A journey down memory lane prompted an unusual letter to the editor last month. Jim Weaver, who served as a Congressman from Oregon from 1975 to 1987, mailed Roll Call a tribute to a man who served as “House masseur— during his tenure.
“I haven’t the foggiest idea— what prompted the letter, the liberal Democrat recalled in a phone interview last week. “I was just reminiscing over my Congressional career and I remembered Ace Kovaks with great fondness.—
The House Historian’s office confirmed that a specialist in massage therapy named Ace Kovaks did work in what was then called the House Member’s Gymnasium inside the Rayburn House Office Building. In his letter, Weaver painted a colorful picture of a character who loosened Members’ muscles in the House gym. The Hungarian immigrant told of his “escapades— and often came in with a hangover, Weaver remembered. Yet the massage therapist’s defining characteristic wasn’t his wild stories but his forceful massages.
“A barrel-chested man with biceps the width of a lodge pole pine, he gave you a rub that left you a lump of rubble,— Weaver wrote.
Kovaks was a salaried employee under the jurisdiction of the House Administration Committee, Weaver said, so Members paid for the service only in tips. Weaver wrote that he had surprisingly few regular clients, but among them were then-Vice President George H.W. Bush and Reps. Claude Pepper (D-Fla.) and Silvio Conte (R-Mass.).
Weaver, 82, lives in Eugene with his second wife, Katie. After hanging onto a conservative district for six terms, Weaver abandoned a bid for the Senate in 1986 when he was accused of campaign finance violations. Rep. Peter DeFazio (D), a former Weaver aide, replaced him.
These days Weaver is only occasionally involved in politics. He said he doesn’t see much reason to visit D.C. but recently gave a speech to the county commission.
He doesn’t get massages very often either. “Ace was the best,— Weaver said. “I love a real tough massage, but usually they’re too gentle.—
Ace Kovaks, House Masseur
Ace Kovaks was the House masseur in the years I served in Congress (1975-1987). A barrel-chested man with biceps the width of a lodge pole pine, he gave you a rub that left you a lump of rubble. He was a Hungarian who had jumped on a horse when the Russian tanks moved into Budapest in the 1956 uprising and rode it straight through to Austria. How he got to the United States and where he is now I do not know. His regulars who lay on the cot in the House gym to be pummeled for an hour included Claude Pepper and Silvio Conte. He payed no attention to politics, and he seemed to fear only one person, his direct boss, the chairman of the House Administration Committee. Surprisingly, not many members partook of his services. Even so, he was usually booked up in the late afternoon and for a few special customers — Vice President George Bush was one — he went to their homes on weekends. Mornings were out; he was too hung over to work then.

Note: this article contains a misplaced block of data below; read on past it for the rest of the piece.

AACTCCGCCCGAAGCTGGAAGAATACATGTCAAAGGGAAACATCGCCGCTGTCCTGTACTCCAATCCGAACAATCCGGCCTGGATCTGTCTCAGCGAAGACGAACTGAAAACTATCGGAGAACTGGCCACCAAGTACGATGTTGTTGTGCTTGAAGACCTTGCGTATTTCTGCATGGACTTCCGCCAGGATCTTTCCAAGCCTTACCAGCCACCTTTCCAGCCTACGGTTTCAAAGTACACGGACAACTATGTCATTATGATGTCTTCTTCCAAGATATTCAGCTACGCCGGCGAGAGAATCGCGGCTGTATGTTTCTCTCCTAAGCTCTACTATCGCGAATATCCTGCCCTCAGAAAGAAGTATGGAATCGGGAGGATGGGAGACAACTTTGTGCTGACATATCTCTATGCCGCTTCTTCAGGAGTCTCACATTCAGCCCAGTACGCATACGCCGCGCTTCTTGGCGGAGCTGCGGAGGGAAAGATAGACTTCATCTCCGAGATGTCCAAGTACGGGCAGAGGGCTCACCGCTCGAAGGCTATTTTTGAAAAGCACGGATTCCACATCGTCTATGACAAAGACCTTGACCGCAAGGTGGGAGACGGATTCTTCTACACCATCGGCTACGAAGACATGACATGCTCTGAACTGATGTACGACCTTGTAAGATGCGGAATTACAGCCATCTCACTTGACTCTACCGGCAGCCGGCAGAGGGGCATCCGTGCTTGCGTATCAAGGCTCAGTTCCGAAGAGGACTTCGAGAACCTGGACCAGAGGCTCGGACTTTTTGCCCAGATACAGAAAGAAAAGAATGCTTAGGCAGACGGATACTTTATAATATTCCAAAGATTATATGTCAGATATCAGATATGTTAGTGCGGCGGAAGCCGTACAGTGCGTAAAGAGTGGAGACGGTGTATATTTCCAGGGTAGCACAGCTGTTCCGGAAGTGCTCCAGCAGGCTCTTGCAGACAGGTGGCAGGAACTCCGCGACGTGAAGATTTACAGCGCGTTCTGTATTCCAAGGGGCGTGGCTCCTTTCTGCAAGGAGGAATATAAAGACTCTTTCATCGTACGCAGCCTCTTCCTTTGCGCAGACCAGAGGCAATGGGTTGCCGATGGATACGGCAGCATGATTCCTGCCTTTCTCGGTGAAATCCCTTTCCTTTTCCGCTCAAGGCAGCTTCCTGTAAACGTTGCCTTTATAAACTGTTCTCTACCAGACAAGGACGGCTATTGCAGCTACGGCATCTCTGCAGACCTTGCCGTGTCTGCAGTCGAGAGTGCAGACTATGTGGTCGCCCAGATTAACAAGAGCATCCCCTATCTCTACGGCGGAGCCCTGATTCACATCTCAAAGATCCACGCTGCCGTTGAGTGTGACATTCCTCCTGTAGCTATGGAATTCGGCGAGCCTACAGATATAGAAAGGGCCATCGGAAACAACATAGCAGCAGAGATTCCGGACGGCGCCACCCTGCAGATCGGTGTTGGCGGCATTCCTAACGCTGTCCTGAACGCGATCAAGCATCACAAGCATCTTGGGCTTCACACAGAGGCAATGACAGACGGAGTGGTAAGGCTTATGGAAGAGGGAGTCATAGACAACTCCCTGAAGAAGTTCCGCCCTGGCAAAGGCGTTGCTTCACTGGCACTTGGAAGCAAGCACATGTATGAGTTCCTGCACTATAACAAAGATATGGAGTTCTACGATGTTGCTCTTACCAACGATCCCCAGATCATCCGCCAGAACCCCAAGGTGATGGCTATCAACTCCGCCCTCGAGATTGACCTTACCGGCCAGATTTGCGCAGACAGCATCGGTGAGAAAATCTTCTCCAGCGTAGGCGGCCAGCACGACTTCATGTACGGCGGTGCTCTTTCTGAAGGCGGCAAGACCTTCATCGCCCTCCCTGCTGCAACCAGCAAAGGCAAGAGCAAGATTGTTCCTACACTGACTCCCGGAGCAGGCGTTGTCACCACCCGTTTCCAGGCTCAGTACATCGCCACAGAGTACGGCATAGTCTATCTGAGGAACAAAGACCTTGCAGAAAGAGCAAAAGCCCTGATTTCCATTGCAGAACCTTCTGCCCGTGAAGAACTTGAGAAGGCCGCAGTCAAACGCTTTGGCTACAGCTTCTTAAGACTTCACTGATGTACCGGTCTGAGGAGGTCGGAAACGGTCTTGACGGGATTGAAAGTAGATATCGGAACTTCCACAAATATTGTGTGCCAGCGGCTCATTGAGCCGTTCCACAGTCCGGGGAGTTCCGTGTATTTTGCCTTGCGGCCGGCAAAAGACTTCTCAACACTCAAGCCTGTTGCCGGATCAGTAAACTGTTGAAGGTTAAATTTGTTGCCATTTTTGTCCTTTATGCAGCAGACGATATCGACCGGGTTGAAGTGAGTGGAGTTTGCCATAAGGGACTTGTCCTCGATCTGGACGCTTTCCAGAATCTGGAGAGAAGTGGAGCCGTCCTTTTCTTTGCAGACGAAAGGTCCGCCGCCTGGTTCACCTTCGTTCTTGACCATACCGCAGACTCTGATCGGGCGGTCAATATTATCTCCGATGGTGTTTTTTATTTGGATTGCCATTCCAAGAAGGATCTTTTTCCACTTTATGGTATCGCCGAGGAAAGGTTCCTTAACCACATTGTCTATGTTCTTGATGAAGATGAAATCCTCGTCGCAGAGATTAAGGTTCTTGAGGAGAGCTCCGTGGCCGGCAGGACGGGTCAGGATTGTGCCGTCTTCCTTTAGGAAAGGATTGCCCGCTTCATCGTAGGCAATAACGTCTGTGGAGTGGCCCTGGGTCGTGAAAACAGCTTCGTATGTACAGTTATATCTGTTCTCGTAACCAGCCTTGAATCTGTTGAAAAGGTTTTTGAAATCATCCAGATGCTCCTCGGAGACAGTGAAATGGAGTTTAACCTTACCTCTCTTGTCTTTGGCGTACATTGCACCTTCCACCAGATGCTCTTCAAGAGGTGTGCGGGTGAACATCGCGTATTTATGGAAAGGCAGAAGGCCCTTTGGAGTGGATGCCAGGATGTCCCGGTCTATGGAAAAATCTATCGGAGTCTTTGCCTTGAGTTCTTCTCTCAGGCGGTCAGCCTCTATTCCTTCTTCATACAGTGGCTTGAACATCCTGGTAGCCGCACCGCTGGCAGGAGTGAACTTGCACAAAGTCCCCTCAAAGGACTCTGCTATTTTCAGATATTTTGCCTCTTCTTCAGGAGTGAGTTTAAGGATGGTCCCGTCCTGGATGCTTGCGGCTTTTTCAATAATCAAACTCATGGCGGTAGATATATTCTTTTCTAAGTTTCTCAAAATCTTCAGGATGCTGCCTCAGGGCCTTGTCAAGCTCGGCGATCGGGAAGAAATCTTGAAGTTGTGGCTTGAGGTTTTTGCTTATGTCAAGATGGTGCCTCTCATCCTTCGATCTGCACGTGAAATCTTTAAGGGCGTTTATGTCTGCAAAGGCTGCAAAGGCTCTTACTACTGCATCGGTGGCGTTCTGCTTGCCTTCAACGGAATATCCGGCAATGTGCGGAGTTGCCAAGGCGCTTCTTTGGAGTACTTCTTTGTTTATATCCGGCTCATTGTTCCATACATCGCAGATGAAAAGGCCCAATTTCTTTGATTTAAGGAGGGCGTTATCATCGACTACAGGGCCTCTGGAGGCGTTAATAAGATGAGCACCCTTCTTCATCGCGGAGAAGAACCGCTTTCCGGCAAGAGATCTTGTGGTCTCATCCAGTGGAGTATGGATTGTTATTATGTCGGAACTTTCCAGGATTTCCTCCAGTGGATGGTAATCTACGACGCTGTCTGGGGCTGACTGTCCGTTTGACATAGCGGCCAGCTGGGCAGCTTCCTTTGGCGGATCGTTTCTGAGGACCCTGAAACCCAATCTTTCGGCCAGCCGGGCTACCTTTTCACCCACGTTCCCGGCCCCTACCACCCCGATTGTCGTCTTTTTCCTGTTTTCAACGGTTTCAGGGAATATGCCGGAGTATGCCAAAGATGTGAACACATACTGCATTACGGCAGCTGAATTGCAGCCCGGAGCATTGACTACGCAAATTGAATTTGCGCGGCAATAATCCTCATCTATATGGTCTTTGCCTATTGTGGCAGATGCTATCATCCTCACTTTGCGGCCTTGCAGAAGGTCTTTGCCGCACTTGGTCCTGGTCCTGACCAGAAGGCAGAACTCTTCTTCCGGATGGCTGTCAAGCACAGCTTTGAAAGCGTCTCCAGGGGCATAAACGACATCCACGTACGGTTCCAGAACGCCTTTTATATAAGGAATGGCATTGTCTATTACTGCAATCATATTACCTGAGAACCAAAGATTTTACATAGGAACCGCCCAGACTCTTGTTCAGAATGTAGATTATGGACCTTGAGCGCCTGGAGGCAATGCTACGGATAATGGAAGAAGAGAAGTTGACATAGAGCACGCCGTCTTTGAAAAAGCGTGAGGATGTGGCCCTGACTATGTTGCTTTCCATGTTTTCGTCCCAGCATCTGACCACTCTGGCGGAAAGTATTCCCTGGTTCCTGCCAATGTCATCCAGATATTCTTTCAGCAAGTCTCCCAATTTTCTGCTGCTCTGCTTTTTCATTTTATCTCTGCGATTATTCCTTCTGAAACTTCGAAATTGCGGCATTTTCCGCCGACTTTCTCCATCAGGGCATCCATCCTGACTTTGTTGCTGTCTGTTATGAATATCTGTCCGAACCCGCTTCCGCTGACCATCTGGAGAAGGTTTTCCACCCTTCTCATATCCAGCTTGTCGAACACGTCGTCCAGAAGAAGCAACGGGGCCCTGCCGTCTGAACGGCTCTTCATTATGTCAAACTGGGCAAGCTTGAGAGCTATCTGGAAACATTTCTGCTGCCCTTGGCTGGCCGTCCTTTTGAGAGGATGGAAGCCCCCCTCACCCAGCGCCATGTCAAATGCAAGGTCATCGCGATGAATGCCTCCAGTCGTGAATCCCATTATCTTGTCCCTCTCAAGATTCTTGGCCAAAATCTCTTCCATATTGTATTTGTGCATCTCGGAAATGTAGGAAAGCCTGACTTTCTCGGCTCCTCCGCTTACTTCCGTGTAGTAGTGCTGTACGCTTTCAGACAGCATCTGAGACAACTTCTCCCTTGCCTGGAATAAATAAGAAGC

While he massaged he talked, or shouted really, of his escapades, and they were legion, filled with ruckesses in bars and fights over or with women. Several times to my knowledge some senior member of the House had to go to the police station to rescue him. He was married, and proud of his ten year old son who was his miniature. The boy could have easily played fullback for the Chicago Bears.
One day in the Library of Congress I made an astounding discovery. I was looking through a book that included busts of the Roman emperors and on one page was the visage of Vespasian. It was Ace to a tee. I mean the likeness was so exact it was eerie. Ace had told me he had grown up outside Pest, on the very site of Vespasian’s headquarters when he commanded the Fourteenth Legion. Now we know that a later warrior, Genghis Khan, left so many descendants that they say one tenth of all people in Asia bear his genes. It seems that Vespasian was as promiscuous as Genghis. Ace, I told him after my discovery, you must be a direct descendant of a Roman emperor. He seemed unimpressed.
I cherished those rubs. They kept me going in the throb of congressional politics. Visiting Washington in the mid 1990s, I was told the House no longer employed a masseur. What a pity. No wonder partisanship — Ace was strictly non-partisan — has intensified since then.
— Former Rep. Jim Weaver (D-Ore.)